Tuesday, January 8, 2013

Freeride World Tour, Stop 1: Revelstoke

words by Nat Segal

No matter how long or hard you train and prepare for a winter of competitions, the first is always fairly daunting. Despite having a history in competitive skiing, I always have butterflies the week leading up to a big event and this one is definitely the biggest so far.

For the last four years I have been competing in big mountain. Last winter I qualified for the Freeride World Tour. It's the boss of all big mountain events, the closest thing we have to a World Cup. There are five stops of the tour, starting in Revelstoke (CAN) this week and continuing on to Chamonix (FRA), Kirkwood (USA), Fiberbrunn (AUT) and Verbier (SUI). Naturally, I am trembling in my boots a little.

It's quite difficult to share the true nature of my butterflies without a bit of a background in big mountain competitions.

Imagine a big beautiful face like the one below. Choose a line to ski (a way down that is), try to imagine it backwards as if you were skiing it and assume everything is much different than it seems. Hike or take a helicopter to the top, wait and then stand alone in the start gate, praying that the left-hand couloir will take you to the 15ft air and not the mandatory 50ft exposure of rocks and then start skiing.

Mac Daddy Face, Revelstoke Mountain Resort
So you are skiing, remember that the judges want to see fast, fluid style but you have to stay in control. No bobbles or hesitations, they want to see you charge down the line like you are skiing a blue run. It's best to include either some exposure (skiing through/above rocks and chutes) or airtime to increase your overall impression. Halfway down your legs will be jelly but just keep on going, there will be no relief until the straight line out the bottom. Pop over your chosen cliffs, jump turn down the chute and enjoy the feeling when you realise that you have hit all your features and you can book it to the finish line.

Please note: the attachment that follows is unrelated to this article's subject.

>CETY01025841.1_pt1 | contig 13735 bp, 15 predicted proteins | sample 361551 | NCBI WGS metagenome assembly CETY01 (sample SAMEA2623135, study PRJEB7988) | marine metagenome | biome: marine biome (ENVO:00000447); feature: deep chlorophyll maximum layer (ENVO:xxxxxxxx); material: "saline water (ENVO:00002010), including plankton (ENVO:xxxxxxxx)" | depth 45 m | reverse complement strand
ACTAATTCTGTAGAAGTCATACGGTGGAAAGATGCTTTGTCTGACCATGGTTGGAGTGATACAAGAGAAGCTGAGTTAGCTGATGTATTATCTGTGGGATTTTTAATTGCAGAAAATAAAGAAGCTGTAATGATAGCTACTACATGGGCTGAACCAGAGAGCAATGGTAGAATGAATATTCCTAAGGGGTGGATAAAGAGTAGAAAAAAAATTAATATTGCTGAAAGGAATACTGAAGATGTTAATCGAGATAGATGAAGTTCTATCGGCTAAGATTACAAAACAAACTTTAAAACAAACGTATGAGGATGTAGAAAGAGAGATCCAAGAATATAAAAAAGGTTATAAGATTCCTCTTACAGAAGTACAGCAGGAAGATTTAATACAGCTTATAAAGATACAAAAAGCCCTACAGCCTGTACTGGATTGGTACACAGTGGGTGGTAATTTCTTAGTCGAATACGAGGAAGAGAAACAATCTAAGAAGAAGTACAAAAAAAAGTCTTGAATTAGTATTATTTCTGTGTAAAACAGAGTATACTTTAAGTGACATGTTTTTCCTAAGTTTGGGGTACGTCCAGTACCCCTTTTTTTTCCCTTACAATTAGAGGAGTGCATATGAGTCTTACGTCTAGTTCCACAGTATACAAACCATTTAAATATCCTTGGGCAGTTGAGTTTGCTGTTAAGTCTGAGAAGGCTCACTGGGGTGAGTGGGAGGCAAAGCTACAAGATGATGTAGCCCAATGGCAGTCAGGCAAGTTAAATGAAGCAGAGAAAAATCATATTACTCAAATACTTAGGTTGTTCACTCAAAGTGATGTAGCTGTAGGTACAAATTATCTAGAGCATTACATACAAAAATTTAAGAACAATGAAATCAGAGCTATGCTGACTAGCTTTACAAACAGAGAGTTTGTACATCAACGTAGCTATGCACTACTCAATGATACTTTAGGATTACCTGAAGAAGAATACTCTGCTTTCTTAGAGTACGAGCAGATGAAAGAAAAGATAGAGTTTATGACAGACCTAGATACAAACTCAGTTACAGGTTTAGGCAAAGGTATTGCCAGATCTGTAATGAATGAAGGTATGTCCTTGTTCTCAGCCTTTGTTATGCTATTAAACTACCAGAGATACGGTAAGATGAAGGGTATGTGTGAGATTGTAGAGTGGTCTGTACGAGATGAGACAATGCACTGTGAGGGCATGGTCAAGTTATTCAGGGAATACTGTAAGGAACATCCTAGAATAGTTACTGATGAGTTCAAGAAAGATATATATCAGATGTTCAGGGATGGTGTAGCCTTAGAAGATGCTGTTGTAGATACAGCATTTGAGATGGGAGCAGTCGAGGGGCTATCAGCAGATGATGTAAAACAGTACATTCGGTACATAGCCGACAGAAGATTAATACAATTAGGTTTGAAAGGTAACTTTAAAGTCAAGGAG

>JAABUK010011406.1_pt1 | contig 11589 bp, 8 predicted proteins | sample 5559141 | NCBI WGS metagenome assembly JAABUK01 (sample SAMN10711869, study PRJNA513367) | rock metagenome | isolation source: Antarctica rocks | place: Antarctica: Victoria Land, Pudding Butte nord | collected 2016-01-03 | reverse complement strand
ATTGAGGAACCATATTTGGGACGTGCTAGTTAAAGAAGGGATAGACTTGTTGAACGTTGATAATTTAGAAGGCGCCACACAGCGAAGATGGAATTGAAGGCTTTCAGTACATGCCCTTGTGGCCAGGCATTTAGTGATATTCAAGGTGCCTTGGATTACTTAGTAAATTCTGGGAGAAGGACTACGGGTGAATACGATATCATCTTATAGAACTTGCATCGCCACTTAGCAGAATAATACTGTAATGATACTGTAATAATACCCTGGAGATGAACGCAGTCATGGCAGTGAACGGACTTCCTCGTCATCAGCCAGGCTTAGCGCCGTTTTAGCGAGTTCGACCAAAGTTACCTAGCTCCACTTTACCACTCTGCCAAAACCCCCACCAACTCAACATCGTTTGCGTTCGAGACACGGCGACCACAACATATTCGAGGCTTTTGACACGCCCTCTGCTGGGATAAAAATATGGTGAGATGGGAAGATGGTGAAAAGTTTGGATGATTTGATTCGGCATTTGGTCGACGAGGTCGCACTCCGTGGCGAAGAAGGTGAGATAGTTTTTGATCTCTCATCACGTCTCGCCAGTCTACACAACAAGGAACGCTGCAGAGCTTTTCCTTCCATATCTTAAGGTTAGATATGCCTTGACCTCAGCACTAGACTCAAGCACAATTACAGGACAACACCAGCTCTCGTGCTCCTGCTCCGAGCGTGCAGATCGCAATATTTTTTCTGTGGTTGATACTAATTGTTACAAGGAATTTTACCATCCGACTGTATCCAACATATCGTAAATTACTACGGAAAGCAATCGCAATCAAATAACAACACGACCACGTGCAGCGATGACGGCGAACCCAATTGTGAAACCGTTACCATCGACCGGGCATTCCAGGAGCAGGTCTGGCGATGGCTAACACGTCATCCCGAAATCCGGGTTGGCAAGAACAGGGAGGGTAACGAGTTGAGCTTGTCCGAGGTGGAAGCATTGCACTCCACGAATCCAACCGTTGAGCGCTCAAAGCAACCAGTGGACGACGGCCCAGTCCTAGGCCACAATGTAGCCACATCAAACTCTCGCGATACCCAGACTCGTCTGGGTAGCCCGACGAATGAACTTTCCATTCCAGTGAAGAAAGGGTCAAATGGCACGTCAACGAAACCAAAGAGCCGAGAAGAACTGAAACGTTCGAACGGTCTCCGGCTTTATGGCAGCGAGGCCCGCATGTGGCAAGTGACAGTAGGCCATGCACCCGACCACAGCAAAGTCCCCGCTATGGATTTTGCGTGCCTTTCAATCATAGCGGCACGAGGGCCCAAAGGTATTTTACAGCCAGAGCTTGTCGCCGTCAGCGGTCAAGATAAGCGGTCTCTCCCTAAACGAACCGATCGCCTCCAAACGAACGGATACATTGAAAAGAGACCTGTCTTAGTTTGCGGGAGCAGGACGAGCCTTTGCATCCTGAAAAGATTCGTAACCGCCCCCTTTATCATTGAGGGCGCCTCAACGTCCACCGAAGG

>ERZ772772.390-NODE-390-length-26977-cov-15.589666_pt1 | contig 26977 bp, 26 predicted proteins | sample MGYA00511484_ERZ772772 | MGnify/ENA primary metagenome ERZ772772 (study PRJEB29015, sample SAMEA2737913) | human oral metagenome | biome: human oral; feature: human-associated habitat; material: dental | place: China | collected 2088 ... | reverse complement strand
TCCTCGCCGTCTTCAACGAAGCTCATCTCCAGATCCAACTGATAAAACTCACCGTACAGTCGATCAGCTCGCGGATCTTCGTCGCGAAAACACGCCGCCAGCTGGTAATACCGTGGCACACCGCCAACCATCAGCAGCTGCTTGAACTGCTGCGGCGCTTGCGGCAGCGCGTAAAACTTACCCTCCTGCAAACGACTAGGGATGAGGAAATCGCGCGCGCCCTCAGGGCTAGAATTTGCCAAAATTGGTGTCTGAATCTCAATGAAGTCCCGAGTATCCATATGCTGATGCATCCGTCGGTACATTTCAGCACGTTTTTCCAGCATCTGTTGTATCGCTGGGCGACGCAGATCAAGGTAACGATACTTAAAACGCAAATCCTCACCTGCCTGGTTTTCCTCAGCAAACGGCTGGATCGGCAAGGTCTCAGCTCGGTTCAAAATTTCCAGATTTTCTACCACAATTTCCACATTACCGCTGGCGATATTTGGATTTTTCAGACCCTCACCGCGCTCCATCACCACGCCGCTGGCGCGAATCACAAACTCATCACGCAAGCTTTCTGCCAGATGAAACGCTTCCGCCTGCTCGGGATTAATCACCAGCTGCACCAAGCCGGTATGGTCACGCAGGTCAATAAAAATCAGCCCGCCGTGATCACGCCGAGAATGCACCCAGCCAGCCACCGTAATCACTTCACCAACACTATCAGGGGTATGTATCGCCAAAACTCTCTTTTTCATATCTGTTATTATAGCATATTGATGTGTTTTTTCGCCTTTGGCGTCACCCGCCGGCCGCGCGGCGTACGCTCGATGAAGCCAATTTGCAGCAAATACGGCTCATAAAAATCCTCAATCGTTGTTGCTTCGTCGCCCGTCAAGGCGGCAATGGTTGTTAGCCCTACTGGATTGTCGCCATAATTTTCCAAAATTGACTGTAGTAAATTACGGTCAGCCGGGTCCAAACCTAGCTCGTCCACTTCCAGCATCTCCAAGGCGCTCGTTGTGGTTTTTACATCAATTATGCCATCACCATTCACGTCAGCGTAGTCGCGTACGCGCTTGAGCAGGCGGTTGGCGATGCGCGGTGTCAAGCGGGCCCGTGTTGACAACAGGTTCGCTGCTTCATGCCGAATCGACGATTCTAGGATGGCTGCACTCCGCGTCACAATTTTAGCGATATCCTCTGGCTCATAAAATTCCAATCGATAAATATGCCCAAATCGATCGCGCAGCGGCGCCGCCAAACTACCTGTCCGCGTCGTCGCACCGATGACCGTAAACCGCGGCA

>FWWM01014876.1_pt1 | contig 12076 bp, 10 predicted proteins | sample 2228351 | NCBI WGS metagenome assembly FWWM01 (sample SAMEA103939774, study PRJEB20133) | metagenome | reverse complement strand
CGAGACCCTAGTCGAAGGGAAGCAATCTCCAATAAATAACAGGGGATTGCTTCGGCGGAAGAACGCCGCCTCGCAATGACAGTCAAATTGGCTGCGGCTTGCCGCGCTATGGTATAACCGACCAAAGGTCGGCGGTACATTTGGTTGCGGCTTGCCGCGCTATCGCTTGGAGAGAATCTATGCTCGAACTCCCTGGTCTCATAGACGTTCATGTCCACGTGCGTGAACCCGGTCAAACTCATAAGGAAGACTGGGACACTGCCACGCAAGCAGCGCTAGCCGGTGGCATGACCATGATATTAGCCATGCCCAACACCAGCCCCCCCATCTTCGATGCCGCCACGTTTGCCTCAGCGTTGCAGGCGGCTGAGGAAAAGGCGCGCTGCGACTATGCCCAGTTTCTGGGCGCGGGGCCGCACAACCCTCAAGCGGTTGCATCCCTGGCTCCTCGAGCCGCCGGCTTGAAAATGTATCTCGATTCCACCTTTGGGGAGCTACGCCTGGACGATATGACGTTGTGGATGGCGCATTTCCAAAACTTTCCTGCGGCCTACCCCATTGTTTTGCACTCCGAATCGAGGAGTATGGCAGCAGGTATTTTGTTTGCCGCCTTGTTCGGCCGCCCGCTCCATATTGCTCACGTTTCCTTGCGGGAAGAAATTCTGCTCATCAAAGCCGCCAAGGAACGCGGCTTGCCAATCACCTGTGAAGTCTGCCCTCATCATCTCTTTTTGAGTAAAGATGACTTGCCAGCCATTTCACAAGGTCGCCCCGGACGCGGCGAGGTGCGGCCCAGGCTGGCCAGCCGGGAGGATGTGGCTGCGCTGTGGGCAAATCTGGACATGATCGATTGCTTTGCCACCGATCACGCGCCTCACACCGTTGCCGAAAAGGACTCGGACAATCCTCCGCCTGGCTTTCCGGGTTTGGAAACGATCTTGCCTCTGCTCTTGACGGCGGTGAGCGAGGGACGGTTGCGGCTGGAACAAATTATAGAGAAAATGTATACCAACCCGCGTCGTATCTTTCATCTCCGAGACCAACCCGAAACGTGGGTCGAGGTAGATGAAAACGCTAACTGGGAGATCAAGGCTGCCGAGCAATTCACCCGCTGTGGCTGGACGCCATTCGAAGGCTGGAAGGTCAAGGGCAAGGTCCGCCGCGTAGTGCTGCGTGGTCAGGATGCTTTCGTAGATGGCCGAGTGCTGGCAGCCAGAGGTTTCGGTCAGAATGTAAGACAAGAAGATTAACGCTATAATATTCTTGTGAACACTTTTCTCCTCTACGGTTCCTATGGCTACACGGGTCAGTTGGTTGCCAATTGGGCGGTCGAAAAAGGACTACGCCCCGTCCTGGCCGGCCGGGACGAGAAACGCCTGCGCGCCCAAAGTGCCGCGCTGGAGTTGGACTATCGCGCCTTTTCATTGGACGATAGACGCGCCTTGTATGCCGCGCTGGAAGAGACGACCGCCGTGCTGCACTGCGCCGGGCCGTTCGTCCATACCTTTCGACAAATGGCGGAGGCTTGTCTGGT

That's about it. At the end of the run relief will flood over you. You will feel as if you have been skiing moguls all day but in fact you have only taken one lap.

Today marks the first day of Stop 1 of the FWT at Revelstoke. It is currently dumping pow outside and does not look like it wants to relent until later this week. Until that time, I will continue to ski pow, taming my nerves and telling them that when I hit the start gate I will know where I am going; that my body can take the fear and turn it into energy and that when I finally drop in for my comp run that I will feel nothing but pure enjoyment and purpose.

Wish me luck.

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